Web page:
William Cecil, chief advisor to Queen Elizabeth I, was for the span of his career a man of formidable influence. Appointed Secretary of State on the first day of the new Queen’s reign, he operated at the heart of English politics. So great was their familiarity, and her reliance on his wisdom and knowledge, that the Queen gave him the affectionate nickname of ‘Spirit’.
Throughout his life, Cecil remained an enthusiastic collector of books; having received a humanist education at Cambridge, he built his library around classical works of mathematics, theology and history, and supplemented these with medieval and contemporary texts.
This impressive personal library was dispersed after his death, but a recent discovery in the Old Library has shed new light not only on his collection, but also on his connection with Queens’ College.
During the early eighteenth century, it became fashionable to re-bind collections of books in order to give them a uniform appearance. At Queens’ College, though, the implementation of land enclosure had proved sufficiently costly, and no such work was undertaken. The books in the Old Library were therefore left as they were, many of them in their original bindings.
Valuable historical sources, these early bindings offer evidence not only of the provenance of the book, but its purpose, the degree of use it experienced and the reverence in which it was held. Even more than this, they can record relationships in the chain of ownership and map the spread of ideas.
One such relationship is that between William Cecil and Humphrey Tindall, President of Queens’ College from 1579 to 1614.
During research conducted for the library’s “Renaissance Queens'” cataloguing project, several Old Library books have been identified as being from the collection of William Cecil. Bound in polished calf, the book above has been stamped with a coat of arms; it is this armorial binding that identifies the book as having been owned by William Cecil.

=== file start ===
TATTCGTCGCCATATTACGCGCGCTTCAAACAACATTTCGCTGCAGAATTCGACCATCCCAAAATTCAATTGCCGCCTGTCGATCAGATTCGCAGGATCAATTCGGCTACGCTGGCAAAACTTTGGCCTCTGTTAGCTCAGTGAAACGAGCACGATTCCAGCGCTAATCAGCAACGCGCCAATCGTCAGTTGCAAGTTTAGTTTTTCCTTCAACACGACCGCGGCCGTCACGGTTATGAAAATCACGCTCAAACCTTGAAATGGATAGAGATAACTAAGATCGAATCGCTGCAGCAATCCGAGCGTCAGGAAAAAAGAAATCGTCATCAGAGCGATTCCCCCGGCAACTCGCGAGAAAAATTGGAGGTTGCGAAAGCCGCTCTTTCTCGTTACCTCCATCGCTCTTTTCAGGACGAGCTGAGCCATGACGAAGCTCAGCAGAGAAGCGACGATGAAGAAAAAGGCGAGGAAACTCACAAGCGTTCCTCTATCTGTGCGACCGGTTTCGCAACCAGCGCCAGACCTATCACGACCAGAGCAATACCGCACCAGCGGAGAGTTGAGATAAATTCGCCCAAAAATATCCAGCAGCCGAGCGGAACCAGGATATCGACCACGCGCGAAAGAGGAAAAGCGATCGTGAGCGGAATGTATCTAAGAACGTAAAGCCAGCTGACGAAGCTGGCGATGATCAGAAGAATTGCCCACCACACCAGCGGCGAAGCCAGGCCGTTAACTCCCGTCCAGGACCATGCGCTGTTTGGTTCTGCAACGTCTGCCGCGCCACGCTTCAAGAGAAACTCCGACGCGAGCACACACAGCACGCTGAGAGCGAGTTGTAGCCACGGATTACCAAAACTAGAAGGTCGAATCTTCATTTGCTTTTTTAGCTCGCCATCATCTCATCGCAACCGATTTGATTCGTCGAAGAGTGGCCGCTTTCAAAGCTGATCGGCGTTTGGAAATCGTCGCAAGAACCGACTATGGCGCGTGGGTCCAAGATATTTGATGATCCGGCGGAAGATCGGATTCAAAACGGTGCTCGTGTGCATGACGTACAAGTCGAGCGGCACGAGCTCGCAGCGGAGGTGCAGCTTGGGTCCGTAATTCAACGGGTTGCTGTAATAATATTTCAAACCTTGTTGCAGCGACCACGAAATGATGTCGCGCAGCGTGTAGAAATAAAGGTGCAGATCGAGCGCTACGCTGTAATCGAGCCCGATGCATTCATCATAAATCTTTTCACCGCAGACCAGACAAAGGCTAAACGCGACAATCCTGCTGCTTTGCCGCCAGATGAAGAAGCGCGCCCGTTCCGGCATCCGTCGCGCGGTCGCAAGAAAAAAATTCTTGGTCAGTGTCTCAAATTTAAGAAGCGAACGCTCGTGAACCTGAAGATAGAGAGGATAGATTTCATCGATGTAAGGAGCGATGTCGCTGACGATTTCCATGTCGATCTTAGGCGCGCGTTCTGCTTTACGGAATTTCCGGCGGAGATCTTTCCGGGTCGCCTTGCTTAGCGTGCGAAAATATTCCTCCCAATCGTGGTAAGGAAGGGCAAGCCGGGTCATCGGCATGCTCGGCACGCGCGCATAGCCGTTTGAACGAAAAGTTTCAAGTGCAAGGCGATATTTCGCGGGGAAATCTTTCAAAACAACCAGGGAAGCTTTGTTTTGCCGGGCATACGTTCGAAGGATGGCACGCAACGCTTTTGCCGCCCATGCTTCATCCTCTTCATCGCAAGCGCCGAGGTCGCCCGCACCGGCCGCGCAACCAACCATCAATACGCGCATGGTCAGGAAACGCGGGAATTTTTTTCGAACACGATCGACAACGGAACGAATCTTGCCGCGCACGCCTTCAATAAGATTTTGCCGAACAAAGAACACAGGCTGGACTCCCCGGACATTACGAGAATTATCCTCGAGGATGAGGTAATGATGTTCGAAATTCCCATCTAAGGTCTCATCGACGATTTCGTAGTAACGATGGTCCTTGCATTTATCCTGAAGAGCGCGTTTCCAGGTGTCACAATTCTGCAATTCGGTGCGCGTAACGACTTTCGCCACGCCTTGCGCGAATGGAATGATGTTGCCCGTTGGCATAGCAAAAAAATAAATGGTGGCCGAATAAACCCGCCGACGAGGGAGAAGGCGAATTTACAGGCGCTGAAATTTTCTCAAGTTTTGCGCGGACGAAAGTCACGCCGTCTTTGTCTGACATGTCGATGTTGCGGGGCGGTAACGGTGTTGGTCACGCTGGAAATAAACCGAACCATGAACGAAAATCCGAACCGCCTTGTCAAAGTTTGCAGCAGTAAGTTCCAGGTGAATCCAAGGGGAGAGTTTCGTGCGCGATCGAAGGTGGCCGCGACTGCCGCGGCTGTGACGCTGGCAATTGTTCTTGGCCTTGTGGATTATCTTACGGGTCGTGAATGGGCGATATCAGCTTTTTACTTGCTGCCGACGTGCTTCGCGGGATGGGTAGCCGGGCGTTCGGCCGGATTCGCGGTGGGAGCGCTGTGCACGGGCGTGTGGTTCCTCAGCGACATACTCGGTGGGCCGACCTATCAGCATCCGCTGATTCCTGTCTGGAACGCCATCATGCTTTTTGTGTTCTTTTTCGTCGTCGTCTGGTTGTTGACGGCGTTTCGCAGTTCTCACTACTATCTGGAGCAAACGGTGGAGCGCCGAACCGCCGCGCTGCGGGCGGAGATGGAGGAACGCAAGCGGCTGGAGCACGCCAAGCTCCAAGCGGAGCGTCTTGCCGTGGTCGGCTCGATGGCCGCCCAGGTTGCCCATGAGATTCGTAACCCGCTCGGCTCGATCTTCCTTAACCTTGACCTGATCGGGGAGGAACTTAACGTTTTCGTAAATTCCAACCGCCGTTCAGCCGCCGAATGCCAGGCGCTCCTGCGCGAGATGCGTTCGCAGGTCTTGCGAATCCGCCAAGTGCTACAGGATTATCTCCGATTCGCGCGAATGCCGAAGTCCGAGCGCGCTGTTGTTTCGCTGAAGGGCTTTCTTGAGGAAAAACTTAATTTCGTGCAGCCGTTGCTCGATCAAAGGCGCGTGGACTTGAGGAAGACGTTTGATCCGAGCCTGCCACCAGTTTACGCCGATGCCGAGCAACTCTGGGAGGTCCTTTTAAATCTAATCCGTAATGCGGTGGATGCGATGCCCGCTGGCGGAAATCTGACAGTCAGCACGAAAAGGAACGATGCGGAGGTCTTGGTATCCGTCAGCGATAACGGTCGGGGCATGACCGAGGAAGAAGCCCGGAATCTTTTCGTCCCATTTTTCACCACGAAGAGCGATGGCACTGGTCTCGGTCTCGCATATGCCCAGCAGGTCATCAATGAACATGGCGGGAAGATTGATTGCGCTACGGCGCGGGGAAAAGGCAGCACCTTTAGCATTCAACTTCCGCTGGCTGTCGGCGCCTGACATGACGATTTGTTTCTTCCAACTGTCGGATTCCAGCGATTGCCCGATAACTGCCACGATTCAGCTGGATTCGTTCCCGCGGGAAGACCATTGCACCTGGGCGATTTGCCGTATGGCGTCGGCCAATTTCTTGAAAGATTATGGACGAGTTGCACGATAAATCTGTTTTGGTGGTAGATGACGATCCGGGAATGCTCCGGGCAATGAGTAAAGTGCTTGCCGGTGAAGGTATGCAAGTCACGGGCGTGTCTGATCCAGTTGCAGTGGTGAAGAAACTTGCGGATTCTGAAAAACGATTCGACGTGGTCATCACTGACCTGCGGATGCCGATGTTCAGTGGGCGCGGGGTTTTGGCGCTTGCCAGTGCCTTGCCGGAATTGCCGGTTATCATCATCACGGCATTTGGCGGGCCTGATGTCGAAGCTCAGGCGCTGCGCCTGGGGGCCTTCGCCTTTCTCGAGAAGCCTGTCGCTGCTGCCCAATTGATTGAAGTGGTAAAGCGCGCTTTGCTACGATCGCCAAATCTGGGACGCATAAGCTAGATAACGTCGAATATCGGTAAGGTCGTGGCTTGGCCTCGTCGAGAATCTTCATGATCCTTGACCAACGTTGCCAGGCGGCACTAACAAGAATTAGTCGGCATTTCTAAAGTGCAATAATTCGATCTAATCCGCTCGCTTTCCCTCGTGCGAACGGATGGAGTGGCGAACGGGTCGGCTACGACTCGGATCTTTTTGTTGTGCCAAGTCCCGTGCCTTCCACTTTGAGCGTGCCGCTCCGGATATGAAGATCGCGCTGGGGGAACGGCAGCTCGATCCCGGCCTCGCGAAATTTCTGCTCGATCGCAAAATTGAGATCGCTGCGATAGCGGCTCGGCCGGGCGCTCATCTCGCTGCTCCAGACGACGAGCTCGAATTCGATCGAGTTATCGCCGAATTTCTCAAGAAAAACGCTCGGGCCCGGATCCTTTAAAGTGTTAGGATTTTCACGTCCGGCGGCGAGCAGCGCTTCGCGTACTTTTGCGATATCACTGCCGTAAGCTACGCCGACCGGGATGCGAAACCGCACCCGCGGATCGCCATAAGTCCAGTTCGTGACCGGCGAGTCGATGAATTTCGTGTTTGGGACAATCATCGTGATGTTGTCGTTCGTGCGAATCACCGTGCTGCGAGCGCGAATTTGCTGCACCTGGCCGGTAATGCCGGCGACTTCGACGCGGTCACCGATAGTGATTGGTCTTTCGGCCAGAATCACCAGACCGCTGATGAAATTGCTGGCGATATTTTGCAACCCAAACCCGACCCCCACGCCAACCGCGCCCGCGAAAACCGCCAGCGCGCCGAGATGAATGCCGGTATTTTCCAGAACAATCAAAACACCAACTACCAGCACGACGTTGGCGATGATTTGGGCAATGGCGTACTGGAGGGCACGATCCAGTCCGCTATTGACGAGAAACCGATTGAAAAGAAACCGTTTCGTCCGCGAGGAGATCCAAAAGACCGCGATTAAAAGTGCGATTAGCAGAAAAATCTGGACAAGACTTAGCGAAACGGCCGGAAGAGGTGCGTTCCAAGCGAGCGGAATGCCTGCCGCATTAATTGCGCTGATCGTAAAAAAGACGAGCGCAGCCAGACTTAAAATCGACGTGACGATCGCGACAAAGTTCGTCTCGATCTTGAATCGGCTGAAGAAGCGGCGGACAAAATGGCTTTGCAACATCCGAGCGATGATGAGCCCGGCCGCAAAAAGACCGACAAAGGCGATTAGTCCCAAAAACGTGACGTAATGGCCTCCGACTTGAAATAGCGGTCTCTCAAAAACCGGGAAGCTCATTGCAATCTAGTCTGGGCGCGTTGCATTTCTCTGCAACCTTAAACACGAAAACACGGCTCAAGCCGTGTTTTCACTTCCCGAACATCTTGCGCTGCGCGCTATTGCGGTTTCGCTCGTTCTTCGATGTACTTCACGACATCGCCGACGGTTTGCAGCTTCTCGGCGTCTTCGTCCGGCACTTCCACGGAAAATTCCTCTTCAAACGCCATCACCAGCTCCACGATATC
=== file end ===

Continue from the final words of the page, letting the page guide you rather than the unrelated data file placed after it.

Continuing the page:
Cecil’s coat of arms incorporates the heraldic bearings of several family lines; the arms of the Cecil family (top left and bottom right) consist of six shields, each bearing a rampant lion. The helmet above the coat of arms indicates the rank of Esquire, a term which in the sixteenth century denoted a member of the landed gentry, above the rank of gentleman. Beneath the arms it is possible to see a belt bearing the motto “Honi soit que mal y pense”, which, translated from middle French, means “shame in him who thinks evil of it”. This is the symbol and motto of the Order of the Garter. Cecil served as the Chancellor of the Order of the Garter between 1551 and 1553, and later received the honour of the Garter himself from Elizabeth I in 1572. Taking this into account, as well as the date of publication, it seems likely that this book was bound between 1572 and his death in 1598.
The bindings of these books have provided evidence to their provenance. However, for evidence of a connection between Cecil and Tindall we must look within the leaves.
Within Cecil’s copy of The Sermons of Reverend Father Johann Ferus, the front endpaper bears an inscription which translates as:
“Given by Humphrey Tindall. Humphrey Tindall was a former Prefect of this College and left this legacy on his death on 12th October, anno Domini 1614.”
This hastily written annotation, written within a book bearing Cecil’s bindings, is sure confirmation that William Cecil’s books came to Queens’ College via Humphrey Tindall. It also lends powerful support to a narrative that has survived in contemporary letters and secondary sources.
When William Chaderton left the Presidency of Queens’ College in 1579, a Fellow, David Yale, wrote to Cecil. He stated that it was well known that Robert Dudley, Earl of Leicester and at one time candidate for marriage to the Queen, had ensured Chaderton’s appointment, as Chaderton had been his chaplain. Dudley was sure to do the same again, this time offering his patronage to Humphrey Tindall. Tindall had not only been Dudley’s chaplain, but had also very recently performed for him a discreet marriage ceremony, later providing a sworn statement that ensured that the pregnancy that became evident soon after the wedding was accepted as legitimate.
Yale felt that Tindall was too young and inexperienced for the role and, perhaps with a touch of self-interest, petitioned for a free election. However, Cecil instead joined with Dudley in securing the position for Tindall. Tindall was never promoted to the bishopric, as might have been expected with such influential patrons, but instead remained in post at Queens’ until his death in 1614.
Spared from erasure, these bindings have provided evidence of a relationship about which relatively little is known. However, the question remains: why did Cecil require Tindall’s appointment to Queens’, and what ideas, contained in these books, was he attempting to propagate?